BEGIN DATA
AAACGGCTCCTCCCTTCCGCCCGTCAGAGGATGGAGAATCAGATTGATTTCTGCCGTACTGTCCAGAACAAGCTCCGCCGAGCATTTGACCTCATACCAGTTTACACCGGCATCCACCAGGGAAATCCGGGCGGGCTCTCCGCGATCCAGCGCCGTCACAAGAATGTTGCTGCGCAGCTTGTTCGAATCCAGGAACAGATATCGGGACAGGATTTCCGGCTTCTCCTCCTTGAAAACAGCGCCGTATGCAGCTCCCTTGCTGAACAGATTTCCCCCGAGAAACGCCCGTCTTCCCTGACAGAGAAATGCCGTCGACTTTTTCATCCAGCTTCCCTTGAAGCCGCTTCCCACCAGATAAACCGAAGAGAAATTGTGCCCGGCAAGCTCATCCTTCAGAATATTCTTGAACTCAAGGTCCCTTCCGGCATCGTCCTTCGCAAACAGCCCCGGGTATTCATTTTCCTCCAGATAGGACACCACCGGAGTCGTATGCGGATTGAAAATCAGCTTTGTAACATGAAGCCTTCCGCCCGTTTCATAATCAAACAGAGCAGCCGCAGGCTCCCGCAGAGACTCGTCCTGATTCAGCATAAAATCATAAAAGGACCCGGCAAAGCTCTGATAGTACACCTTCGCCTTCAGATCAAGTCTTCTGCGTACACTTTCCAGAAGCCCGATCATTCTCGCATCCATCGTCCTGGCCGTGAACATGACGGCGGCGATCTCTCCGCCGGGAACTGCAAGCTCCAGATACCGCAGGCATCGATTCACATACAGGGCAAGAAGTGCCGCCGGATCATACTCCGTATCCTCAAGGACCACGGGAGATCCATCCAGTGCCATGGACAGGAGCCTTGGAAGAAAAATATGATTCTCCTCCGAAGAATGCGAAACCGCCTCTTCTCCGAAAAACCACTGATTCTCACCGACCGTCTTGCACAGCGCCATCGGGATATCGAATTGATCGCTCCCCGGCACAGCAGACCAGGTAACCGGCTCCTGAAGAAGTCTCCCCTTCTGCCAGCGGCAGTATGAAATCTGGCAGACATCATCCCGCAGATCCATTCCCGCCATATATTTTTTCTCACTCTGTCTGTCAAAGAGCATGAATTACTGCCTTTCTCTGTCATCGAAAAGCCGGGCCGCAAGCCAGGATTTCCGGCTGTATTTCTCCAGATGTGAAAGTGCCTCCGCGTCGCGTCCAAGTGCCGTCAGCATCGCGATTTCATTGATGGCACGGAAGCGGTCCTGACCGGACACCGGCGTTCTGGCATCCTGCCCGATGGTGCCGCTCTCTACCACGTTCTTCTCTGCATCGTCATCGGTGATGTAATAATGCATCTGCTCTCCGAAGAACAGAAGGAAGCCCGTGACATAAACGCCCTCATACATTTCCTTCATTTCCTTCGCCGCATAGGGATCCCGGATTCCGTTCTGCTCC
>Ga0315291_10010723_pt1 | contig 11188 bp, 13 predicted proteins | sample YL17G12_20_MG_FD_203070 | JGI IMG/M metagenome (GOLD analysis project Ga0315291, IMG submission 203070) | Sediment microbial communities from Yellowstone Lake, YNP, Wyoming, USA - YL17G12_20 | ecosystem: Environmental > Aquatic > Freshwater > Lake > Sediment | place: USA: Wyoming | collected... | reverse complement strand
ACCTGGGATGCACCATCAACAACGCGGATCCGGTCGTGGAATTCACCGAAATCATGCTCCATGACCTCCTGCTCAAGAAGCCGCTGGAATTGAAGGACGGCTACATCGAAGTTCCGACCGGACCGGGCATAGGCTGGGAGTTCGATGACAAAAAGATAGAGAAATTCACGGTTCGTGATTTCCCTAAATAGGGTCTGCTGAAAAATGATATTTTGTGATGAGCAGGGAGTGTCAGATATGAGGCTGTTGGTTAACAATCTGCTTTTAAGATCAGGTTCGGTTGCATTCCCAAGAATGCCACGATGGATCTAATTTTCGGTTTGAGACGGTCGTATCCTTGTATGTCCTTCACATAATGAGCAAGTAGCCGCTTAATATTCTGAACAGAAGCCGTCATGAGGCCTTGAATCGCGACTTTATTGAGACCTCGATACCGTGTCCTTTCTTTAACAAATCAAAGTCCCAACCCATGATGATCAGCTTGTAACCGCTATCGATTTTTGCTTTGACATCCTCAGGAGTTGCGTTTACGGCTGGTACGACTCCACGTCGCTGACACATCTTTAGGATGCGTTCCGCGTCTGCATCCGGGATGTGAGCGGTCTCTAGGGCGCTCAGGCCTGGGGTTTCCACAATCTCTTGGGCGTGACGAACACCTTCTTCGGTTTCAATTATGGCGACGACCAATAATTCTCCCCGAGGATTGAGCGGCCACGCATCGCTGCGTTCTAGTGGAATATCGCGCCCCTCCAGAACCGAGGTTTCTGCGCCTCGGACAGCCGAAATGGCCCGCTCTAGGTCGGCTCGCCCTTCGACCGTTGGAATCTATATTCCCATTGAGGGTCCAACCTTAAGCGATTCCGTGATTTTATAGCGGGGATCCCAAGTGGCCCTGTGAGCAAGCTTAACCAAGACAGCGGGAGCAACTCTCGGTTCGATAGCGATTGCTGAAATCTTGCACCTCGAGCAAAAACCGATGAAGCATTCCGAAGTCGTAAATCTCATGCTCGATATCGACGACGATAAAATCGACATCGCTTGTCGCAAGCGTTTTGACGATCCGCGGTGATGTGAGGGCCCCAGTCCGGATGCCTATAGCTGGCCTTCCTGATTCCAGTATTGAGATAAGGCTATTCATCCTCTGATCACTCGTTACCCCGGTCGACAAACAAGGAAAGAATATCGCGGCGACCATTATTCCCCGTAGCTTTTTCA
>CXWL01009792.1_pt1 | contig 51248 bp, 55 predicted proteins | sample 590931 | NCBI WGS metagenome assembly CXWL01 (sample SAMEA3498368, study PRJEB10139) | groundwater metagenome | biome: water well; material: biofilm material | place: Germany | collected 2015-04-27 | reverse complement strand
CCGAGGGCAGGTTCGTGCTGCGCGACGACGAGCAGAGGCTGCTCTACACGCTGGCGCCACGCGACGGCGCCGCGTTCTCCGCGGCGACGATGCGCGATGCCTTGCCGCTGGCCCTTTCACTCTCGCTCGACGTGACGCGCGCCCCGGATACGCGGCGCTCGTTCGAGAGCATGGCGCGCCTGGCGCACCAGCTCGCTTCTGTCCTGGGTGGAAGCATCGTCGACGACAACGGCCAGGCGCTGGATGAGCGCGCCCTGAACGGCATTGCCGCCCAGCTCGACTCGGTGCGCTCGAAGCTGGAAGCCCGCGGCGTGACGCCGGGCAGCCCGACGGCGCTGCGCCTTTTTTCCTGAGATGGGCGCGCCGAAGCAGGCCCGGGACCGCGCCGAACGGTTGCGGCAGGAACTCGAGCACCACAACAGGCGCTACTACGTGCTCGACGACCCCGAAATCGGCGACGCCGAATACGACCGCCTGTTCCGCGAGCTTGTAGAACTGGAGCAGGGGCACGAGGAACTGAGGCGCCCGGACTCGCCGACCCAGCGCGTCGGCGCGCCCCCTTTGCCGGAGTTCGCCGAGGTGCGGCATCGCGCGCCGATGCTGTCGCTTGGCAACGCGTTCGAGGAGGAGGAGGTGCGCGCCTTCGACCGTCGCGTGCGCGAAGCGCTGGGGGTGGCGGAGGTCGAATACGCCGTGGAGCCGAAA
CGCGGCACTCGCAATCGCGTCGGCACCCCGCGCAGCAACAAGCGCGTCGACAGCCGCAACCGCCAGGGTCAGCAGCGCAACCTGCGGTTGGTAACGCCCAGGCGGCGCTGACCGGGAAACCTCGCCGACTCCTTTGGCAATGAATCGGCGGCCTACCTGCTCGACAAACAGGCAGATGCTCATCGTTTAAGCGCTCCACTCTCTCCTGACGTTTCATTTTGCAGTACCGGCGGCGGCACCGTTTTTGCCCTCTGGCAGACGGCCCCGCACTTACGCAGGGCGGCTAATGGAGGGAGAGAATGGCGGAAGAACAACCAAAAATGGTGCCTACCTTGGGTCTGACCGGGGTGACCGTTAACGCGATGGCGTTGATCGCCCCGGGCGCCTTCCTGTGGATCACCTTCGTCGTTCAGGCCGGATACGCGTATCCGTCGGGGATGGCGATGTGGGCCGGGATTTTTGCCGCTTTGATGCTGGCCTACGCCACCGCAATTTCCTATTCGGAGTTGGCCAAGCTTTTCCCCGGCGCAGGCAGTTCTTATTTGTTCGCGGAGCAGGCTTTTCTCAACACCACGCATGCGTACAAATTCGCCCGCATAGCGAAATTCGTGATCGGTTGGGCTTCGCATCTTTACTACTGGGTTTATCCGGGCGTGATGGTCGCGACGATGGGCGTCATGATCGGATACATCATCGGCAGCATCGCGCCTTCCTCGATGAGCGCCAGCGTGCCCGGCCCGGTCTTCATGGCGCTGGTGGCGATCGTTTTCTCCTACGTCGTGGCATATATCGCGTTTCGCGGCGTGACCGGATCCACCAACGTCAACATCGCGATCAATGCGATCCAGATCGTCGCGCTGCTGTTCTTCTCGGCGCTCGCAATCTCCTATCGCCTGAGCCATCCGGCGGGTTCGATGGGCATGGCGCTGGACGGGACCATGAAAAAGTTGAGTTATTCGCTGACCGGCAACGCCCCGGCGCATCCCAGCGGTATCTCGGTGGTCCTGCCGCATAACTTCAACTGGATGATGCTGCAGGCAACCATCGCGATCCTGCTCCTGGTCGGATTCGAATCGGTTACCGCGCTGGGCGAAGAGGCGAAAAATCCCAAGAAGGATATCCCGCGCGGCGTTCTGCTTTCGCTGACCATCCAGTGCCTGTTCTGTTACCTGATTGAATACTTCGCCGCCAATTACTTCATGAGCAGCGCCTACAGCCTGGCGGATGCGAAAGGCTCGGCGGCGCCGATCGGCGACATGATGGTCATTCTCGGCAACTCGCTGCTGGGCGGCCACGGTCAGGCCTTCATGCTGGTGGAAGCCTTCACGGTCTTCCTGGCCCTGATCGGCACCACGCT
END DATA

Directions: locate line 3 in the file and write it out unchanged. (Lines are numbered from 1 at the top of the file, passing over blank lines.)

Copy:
ACCTGGGATGCACCATCAACAACGCGGATCCGGTCGTGGAATTCACCGAAATCATGCTCCATGACCTCCTGCTCAAGAAGCCGCTGGAATTGAAGGACGGCTACATCGAAGTTCCGACCGGACCGGGCATAGGCTGGGAGTTCGATGACAAAAAGATAGAGAAATTCACGGTTCGTGATTTCCCTAAATAGGGTCTGCTGAAAAATGATATTTTGTGATGAGCAGGGAGTGTCAGATATGAGGCTGTTGGTTAACAATCTGCTTTTAAGATCAGGTTCGGTTGCATTCCCAAGAATGCCACGATGGATCTAATTTTCGGTTTGAGACGGTCGTATCCTTGTATGTCCTTCACATAATGAGCAAGTAGCCGCTTAATATTCTGAACAGAAGCCGTCATGAGGCCTTGAATCGCGACTTTATTGAGACCTCGATACCGTGTCCTTTCTTTAACAAATCAAAGTCCCAACCCATGATGATCAGCTTGTAACCGCTATCGATTTTTGCTTTGACATCCTCAGGAGTTGCGTTTACGGCTGGTACGACTCCACGTCGCTGACACATCTTTAGGATGCGTTCCGCGTCTGCATCCGGGATGTGAGCGGTCTCTAGGGCGCTCAGGCCTGGGGTTTCCACAATCTCTTGGGCGTGACGAACACCTTCTTCGGTTTCAATTATGGCGACGACCAATAATTCTCCCCGAGGATTGAGCGGCCACGCATCGCTGCGTTCTAGTGGAATATCGCGCCCCTCCAGAACCGAGGTTTCTGCGCCTCGGACAGCCGAAATGGCCCGCTCTAGGTCGGCTCGCCCTTCGACCGTTGGAATCTATATTCCCATTGAGGGTCCAACCTTAAGCGATTCCGTGATTTTATAGCGGGGATCCCAAGTGGCCCTGTGAGCAAGCTTAACCAAGACAGCGGGAGCAACTCTCGGTTCGATAGCGATTGCTGAAATCTTGCACCTCGAGCAAAAACCGATGAAGCATTCCGAAGTCGTAAATCTCATGCTCGATATCGACGACGATAAAATCGACATCGCTTGTCGCAAGCGTTTTGACGATCCGCGGTGATGTGAGGGCCCCAGTCCGGATGCCTATAGCTGGCCTTCCTGATTCCAGTATTGAGATAAGGCTATTCATCCTCTGATCACTCGTTACCCCGGTCGACAAACAAGGAAAGAATATCGCGGCGACCATTATTCCCCGTAGCTTTTTCA